True Charcoal blue produces a deep blackish blue that will usually show a slight mottled appearance due to uneven heating from the individual coals.
It’s a very attractive finish.
Also it’s my understanding that a “skin” is sometimes produced that can flake off over time...a long period of time.
I believe that is one reason the bore was packed with charcoal, to prevent scale from forming inside the bore.
This can be a pretty tough finish.

Heat blue....

Heat blue is very similar to charcoal blue. Instead of the barrel being buried in coals, it is suspended above the heat source.
This method produces an vibrant almost electric looking blue.
It’s a very beautiful color but it is rather delicate. The part will turn back to the white/gray or “brown” over time.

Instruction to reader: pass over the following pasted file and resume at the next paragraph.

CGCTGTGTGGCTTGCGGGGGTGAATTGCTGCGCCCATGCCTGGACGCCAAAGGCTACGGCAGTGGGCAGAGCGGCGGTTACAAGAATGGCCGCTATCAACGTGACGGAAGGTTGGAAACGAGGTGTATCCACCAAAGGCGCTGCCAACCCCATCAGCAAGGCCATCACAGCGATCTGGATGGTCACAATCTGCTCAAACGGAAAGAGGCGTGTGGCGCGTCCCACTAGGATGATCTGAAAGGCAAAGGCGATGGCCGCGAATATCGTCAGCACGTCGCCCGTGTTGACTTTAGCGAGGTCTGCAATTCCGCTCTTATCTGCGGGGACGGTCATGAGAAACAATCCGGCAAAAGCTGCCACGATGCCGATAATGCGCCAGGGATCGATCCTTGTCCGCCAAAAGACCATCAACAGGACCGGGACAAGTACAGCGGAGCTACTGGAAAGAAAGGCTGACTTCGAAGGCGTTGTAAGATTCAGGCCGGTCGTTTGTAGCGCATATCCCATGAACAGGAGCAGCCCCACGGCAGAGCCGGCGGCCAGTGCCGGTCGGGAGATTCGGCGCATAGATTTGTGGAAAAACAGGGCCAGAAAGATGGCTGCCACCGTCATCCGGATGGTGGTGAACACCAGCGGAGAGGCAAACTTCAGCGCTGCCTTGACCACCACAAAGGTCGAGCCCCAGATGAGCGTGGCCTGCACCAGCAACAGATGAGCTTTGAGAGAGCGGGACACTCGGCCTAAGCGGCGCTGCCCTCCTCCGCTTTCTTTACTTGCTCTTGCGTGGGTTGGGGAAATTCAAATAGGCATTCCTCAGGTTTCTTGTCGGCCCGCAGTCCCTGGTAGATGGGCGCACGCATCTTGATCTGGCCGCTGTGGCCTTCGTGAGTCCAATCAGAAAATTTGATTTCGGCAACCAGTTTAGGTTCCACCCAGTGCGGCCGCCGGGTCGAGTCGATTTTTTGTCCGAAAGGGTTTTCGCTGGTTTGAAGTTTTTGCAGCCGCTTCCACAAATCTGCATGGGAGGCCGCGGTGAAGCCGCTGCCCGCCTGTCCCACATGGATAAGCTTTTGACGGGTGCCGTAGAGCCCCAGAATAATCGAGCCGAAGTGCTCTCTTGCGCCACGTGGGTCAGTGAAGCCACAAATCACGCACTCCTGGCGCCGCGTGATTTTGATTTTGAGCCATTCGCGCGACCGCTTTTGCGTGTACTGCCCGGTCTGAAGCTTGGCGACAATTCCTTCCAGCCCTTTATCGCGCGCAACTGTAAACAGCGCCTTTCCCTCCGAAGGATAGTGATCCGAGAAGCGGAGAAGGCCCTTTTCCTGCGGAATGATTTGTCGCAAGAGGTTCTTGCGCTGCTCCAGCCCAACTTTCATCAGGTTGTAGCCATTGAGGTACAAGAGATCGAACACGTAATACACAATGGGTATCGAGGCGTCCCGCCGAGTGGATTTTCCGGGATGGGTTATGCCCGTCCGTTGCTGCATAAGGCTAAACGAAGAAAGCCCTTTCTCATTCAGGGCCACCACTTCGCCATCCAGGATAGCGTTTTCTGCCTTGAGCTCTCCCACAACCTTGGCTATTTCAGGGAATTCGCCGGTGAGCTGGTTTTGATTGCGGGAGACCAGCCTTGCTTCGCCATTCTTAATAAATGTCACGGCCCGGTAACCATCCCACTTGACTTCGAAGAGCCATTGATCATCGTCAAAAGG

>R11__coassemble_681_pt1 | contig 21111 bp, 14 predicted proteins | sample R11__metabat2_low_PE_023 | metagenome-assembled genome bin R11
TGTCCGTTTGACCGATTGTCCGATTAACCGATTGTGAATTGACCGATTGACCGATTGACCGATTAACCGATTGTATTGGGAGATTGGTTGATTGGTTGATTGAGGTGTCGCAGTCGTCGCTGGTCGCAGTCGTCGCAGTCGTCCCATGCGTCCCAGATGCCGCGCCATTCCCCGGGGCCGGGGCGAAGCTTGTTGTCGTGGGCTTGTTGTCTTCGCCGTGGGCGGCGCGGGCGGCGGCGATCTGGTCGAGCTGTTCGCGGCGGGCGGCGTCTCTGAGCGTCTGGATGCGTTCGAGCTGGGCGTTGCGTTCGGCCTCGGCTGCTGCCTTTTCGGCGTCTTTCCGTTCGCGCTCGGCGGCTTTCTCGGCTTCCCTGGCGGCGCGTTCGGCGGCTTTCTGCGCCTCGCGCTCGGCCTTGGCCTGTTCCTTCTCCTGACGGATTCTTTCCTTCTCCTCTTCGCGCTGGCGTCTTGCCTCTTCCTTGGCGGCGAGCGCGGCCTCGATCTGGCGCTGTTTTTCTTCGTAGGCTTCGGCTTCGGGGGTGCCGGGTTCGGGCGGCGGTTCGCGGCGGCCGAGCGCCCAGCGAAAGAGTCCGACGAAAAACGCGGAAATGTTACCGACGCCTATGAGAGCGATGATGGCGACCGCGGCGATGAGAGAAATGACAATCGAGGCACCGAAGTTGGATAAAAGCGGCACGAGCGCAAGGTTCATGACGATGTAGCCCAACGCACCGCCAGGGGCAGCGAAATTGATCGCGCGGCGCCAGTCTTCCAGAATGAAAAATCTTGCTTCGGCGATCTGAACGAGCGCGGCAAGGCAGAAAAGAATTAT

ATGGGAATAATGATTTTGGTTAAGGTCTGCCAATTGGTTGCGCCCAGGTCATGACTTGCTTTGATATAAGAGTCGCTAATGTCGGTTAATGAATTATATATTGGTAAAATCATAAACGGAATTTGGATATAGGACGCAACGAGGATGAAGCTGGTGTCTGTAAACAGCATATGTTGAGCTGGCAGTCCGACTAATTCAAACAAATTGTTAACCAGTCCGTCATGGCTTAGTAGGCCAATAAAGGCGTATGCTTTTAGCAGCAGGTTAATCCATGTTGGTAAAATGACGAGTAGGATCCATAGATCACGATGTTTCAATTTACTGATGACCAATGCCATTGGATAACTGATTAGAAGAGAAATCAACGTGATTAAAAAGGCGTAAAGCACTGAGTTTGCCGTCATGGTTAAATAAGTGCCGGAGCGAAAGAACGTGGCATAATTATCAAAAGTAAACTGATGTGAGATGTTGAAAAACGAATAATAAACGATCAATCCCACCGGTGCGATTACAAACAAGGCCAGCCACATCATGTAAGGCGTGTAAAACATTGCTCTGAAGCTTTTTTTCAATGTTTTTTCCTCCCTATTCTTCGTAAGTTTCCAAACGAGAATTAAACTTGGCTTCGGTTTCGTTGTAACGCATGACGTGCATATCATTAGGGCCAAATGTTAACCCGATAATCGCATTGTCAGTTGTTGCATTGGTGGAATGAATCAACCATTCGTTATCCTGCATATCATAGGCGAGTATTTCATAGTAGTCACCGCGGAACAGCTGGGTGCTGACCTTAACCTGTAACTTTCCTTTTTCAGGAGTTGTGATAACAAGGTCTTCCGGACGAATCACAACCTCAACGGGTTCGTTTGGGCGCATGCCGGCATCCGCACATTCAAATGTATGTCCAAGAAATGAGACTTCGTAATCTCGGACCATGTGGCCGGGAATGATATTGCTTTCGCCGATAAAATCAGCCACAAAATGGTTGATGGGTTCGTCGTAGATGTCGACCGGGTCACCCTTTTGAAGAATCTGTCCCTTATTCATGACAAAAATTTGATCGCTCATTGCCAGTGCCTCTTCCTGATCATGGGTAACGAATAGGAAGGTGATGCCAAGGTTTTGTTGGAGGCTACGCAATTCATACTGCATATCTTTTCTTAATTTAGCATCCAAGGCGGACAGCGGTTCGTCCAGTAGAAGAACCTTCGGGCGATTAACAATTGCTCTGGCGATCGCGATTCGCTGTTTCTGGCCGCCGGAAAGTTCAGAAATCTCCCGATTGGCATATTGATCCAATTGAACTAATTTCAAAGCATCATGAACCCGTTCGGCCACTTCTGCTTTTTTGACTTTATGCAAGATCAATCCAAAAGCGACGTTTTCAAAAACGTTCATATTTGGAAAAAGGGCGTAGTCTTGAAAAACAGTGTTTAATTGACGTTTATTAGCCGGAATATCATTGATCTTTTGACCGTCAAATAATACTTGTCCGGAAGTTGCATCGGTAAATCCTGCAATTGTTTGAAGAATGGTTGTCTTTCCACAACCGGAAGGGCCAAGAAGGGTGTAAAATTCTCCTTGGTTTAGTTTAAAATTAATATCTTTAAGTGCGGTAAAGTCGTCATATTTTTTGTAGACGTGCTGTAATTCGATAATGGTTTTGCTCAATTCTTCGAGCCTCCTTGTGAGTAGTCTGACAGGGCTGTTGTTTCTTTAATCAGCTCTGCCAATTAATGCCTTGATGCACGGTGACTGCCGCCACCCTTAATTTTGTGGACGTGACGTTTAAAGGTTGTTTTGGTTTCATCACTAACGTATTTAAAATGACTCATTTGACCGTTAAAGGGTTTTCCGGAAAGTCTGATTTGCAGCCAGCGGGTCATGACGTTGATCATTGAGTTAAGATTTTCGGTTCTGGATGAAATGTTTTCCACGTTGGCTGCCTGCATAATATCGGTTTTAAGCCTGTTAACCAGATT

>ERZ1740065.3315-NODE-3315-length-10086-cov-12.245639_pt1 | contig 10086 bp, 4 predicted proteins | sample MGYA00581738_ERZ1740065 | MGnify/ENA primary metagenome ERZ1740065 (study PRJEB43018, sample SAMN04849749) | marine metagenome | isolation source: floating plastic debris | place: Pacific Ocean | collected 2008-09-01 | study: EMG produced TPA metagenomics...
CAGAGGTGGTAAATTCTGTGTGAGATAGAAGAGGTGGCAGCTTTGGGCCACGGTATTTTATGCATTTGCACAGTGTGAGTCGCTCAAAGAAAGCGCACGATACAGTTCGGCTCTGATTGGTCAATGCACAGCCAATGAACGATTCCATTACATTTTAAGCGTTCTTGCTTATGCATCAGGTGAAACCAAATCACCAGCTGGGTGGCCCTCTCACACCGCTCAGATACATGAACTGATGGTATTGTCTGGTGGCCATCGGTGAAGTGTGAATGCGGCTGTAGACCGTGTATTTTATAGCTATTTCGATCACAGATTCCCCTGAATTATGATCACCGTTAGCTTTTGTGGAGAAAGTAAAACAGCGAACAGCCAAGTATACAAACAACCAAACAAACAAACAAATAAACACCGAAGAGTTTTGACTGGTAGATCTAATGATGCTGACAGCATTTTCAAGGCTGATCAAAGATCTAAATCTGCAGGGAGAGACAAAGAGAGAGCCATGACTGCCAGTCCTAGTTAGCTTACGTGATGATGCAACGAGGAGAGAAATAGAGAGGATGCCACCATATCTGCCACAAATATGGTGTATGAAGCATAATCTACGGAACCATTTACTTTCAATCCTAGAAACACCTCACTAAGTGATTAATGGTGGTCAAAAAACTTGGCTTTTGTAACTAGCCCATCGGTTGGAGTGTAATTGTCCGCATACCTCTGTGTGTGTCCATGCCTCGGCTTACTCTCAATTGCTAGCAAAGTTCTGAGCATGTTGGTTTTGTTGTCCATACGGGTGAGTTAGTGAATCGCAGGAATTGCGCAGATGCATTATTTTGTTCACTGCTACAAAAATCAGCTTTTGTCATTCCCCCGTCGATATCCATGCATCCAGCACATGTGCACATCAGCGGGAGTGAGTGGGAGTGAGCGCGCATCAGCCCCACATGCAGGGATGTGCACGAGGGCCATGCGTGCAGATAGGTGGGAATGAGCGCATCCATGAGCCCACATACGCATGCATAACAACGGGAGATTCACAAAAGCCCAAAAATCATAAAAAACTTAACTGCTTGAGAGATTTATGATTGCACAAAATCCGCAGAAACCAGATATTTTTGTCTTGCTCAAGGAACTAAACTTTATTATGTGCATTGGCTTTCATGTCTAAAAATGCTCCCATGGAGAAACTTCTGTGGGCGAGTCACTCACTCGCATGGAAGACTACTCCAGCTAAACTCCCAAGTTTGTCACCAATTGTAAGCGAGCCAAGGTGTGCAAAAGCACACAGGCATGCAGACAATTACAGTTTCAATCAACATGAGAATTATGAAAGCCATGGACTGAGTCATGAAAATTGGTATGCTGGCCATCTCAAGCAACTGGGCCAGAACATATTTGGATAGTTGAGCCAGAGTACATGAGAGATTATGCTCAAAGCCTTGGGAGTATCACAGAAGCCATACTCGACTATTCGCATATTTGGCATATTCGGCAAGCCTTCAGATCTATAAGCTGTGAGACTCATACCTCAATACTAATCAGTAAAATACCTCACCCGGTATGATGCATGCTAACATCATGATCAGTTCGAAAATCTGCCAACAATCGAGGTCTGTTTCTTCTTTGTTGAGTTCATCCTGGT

Wallace Gussler believes that a large number of 18th Century American Longrifle barrels were blued this way.
This is based on traces of this vibrant blue being seen on the underside of the barrels when these old guns were disassembled.

These two historic process can become rather confusing even for the best firearm historian.
Both processes use coals or charcoal.
Even a barrel that’s buried in coals may end up being a heat blue rather than a true charcoal blue because it was not allowed “soak” long enough to form that dark charcoal blue.

When you add in factory marketing like Colt or Winchester and even Mauser it’s gets even more confusing.

Then you have present day marketing, for instance “ charcoal blues” revolvers from .... for instance Cimarron firearms.
Those vibrant blues are more akin to the electric heat blue rather than the charcoal soak.

It’s quite a study.

Great post - stolen for my records, BTW. ;)
 
A test piece done in charcoal, high polish then packed in wood charcoal filled container. Headed to 800* for two hours then heat turned off and allowed to cool. Part was oiled and allowed to set for two days. The lighting of this photo doesn’t show the blue as it is in sunlight.
IMG_0241 by Oliver Sudden, on Flickr